While it's hard to find such a monastery that meets all the requirements that you have laid out, it's likely that the Thai Forest Tradition monasteries founded by Ven. Ajahn Chah and his students (see Forest Sangha for worldwide monasteries) could be credible. The main monastery for this lineage is Wat Pah Nanachat in Thailand. Ven. Ajahn Sujato and Ven. Ajahn Brahmali who are scholars of the Pali Canon and located in Australia, are affiliated to this tradition. The famous Youtube speaker Ven. Ajahn Brahm, who studied under Ven. Ajahn Chah, is the abbot of the Bodhinyana Monastery in Perth, Australia.
In California, you can consider the Metta Forest Monastery. The abbot of this monastery was or is Ven. Ajaan Thanissaro, another well-known translator and scholar of the Pali Canon. Ven. Ajaan Thanissaro is also of the Thai Forest Tradition. The main monastery for this lineage, founded by Ven. Ajaan Thanissaro's teacher Ven. Ajaan Fuang Jotiko, is Wat Dhammasathit in Thailand.
According to the Wikipedia page on Metta Forest Monastery (which quotes a book):
Ajaan Ṭhānissaro stresses the importance of strict adherence to the
Vinaya or Buddhist monastic code which teaches relying only on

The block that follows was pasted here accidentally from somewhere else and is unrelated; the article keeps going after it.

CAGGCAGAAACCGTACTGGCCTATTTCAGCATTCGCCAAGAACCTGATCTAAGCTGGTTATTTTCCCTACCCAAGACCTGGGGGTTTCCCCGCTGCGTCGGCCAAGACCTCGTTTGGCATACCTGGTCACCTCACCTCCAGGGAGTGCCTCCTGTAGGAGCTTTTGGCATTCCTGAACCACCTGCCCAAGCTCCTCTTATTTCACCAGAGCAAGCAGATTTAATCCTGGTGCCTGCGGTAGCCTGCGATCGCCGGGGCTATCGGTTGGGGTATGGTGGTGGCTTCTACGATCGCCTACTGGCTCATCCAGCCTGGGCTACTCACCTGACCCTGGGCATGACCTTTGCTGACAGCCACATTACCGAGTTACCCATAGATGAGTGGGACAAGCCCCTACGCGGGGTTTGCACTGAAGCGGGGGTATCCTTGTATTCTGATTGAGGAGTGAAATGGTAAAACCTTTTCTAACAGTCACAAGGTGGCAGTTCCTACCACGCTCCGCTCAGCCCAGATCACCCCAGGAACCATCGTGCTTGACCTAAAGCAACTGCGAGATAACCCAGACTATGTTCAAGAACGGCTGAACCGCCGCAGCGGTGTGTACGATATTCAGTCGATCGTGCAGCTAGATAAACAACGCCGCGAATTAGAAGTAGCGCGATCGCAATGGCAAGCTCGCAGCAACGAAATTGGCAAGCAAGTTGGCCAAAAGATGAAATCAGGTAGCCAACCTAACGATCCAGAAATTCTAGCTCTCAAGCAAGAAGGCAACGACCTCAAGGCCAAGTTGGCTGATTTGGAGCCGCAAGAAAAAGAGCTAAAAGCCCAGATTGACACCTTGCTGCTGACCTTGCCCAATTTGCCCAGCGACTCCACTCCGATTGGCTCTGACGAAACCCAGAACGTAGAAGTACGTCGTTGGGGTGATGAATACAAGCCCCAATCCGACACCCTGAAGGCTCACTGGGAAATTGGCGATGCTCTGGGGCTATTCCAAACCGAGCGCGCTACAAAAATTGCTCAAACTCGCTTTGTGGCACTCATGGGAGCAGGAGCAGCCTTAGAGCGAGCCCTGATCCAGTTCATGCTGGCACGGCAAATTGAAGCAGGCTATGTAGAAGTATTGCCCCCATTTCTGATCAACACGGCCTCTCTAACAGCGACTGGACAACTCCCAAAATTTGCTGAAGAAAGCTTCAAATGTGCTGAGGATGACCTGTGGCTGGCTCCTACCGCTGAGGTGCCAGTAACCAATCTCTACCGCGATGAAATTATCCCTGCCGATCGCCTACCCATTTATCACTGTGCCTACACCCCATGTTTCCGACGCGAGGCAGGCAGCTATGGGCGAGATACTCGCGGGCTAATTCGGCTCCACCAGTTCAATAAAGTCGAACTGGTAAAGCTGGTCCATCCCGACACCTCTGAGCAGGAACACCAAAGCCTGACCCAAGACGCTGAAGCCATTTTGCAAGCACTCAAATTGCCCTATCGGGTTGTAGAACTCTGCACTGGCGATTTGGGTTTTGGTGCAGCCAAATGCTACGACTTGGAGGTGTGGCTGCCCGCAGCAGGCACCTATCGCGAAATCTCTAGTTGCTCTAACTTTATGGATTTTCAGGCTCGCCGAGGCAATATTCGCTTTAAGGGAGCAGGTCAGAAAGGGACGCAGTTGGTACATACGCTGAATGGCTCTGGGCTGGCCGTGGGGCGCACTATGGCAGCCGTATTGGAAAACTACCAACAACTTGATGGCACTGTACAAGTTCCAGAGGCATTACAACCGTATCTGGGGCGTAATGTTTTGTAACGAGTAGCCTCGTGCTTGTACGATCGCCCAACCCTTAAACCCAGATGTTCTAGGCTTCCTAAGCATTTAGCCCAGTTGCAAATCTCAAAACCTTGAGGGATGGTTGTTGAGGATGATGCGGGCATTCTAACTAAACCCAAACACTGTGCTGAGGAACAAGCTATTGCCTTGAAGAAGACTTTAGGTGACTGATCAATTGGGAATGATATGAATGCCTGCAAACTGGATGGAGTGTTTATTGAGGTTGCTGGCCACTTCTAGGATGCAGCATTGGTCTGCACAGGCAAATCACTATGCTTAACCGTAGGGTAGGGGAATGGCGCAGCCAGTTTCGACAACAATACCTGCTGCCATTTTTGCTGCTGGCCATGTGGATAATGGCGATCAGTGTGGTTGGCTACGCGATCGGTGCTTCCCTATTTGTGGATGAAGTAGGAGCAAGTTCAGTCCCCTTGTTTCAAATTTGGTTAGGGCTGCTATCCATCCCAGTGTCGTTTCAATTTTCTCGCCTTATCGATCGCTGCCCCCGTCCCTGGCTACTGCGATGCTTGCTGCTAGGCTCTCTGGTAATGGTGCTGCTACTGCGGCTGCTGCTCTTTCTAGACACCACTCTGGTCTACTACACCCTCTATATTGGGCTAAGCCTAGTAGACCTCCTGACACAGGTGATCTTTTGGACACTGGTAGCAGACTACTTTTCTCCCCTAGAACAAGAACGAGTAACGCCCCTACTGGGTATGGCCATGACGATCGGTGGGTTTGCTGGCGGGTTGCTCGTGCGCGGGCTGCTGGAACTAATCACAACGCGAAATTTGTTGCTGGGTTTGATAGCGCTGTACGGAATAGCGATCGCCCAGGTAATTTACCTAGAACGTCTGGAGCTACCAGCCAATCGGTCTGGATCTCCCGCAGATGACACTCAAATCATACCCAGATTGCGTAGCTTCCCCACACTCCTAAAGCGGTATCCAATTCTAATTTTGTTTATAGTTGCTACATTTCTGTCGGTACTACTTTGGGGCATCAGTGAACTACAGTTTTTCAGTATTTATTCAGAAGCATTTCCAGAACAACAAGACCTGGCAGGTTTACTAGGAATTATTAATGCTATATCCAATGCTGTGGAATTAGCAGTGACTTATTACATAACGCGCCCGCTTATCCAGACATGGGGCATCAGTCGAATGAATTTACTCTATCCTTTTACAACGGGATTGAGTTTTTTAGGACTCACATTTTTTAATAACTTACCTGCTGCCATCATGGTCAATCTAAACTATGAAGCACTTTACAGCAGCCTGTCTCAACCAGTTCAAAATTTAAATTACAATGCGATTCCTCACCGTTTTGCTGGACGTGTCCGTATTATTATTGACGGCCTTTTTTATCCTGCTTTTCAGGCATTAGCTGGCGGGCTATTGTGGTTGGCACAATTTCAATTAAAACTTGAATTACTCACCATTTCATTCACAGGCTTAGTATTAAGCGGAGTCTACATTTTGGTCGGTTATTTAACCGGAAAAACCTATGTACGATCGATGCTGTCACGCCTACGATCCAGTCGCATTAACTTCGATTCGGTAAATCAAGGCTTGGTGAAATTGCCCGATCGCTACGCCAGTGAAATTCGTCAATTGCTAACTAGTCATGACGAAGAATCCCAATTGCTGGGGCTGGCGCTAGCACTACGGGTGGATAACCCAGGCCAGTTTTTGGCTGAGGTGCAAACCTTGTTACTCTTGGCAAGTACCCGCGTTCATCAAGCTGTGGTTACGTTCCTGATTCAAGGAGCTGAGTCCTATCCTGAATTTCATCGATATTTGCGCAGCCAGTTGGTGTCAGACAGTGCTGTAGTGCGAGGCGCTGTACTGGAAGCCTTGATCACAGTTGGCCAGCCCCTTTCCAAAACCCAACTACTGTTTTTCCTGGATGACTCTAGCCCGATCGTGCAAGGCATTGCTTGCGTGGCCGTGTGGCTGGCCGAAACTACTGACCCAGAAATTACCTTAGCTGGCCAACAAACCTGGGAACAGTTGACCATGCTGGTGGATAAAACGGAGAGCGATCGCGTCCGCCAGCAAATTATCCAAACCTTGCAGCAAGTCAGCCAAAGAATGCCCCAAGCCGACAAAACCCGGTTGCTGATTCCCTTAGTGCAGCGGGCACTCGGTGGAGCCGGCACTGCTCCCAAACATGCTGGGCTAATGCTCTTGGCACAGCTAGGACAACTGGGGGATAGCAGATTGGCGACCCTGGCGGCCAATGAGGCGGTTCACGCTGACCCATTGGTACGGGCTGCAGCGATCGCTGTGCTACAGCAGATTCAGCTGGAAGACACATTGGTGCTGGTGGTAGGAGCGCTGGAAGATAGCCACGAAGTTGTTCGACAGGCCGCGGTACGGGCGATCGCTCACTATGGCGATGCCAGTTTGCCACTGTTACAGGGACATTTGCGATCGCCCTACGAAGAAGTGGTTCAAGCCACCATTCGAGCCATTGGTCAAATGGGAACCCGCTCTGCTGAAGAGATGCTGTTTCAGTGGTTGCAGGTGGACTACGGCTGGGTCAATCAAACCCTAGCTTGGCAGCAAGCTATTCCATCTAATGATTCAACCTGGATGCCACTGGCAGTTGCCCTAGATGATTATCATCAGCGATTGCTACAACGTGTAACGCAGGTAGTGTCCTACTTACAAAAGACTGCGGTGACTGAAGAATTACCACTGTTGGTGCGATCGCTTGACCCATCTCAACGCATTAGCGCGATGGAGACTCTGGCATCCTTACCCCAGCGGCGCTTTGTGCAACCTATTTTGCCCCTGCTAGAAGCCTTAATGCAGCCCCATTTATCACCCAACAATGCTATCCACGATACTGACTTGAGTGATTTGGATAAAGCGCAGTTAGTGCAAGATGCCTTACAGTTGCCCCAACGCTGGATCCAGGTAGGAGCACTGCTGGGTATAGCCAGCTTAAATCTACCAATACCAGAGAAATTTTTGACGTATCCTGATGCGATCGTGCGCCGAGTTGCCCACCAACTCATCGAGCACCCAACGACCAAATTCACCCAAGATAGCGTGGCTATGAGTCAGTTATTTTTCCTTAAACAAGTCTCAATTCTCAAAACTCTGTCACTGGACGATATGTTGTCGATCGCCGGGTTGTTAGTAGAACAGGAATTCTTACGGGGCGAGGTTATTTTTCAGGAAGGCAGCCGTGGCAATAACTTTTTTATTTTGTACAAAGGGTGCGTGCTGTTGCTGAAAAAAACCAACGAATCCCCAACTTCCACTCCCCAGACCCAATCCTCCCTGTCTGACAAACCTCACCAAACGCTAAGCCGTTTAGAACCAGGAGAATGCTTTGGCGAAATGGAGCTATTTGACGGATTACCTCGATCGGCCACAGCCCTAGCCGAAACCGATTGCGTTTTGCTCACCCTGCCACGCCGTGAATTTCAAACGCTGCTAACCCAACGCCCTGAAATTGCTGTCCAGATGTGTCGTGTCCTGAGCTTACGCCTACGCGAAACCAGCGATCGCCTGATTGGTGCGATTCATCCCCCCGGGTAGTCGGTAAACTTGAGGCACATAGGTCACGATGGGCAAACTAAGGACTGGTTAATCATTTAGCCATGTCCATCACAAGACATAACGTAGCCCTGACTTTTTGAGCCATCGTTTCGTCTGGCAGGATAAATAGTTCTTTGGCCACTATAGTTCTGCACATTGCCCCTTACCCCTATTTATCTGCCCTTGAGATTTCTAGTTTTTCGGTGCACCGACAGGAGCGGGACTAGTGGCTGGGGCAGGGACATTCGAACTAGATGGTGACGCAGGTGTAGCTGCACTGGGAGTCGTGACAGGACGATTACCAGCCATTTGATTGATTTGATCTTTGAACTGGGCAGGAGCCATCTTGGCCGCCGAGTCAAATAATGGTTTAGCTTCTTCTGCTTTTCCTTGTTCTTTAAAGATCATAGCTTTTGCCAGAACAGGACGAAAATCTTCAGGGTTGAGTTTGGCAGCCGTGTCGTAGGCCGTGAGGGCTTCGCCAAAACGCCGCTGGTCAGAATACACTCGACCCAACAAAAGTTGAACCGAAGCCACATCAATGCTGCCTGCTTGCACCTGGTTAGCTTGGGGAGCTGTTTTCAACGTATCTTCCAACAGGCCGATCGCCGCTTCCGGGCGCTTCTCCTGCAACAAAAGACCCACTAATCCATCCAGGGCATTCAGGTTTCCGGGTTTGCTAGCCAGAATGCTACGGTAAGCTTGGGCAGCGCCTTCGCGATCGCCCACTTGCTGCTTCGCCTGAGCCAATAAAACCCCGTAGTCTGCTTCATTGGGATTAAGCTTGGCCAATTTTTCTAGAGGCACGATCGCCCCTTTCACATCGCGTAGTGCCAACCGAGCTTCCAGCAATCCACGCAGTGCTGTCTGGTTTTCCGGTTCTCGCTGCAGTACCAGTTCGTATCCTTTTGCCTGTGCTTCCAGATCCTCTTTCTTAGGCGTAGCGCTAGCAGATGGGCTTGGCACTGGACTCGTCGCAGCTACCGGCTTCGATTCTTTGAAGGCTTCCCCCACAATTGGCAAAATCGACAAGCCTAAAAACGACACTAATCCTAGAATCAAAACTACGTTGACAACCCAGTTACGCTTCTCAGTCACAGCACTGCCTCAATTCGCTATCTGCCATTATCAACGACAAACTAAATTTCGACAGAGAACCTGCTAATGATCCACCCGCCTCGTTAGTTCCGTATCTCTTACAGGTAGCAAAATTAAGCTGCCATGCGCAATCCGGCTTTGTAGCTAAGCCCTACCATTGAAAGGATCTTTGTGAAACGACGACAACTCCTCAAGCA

donations from the lay community as well as living in the wilderness,
a key feature of the Thai Forest Tradition of which he is a part.
It is also likely that some monasteries and some teachers lean towards Vipassana more than Samatha (jhana) or vice versa. For example, Ven. Ajaan Tong Sirimangalo and his student Ven. Ajaan Yuttadhammo may lean more towards vipassana, while Ven. Ajahn Chah and his student Ven.
Ajahn Brahm may lean more towards samatha.
If you haven't read it already, the book "Broken Buddha" by Ven. S. Dhammika would help you to avoid romanticizing life in Theravada monasteries, especially in Asia. However, at the same time, you should not let it discourage you, as there are bound to be a mix of good and bad experiences when it comes to monasteries and life in monasteries.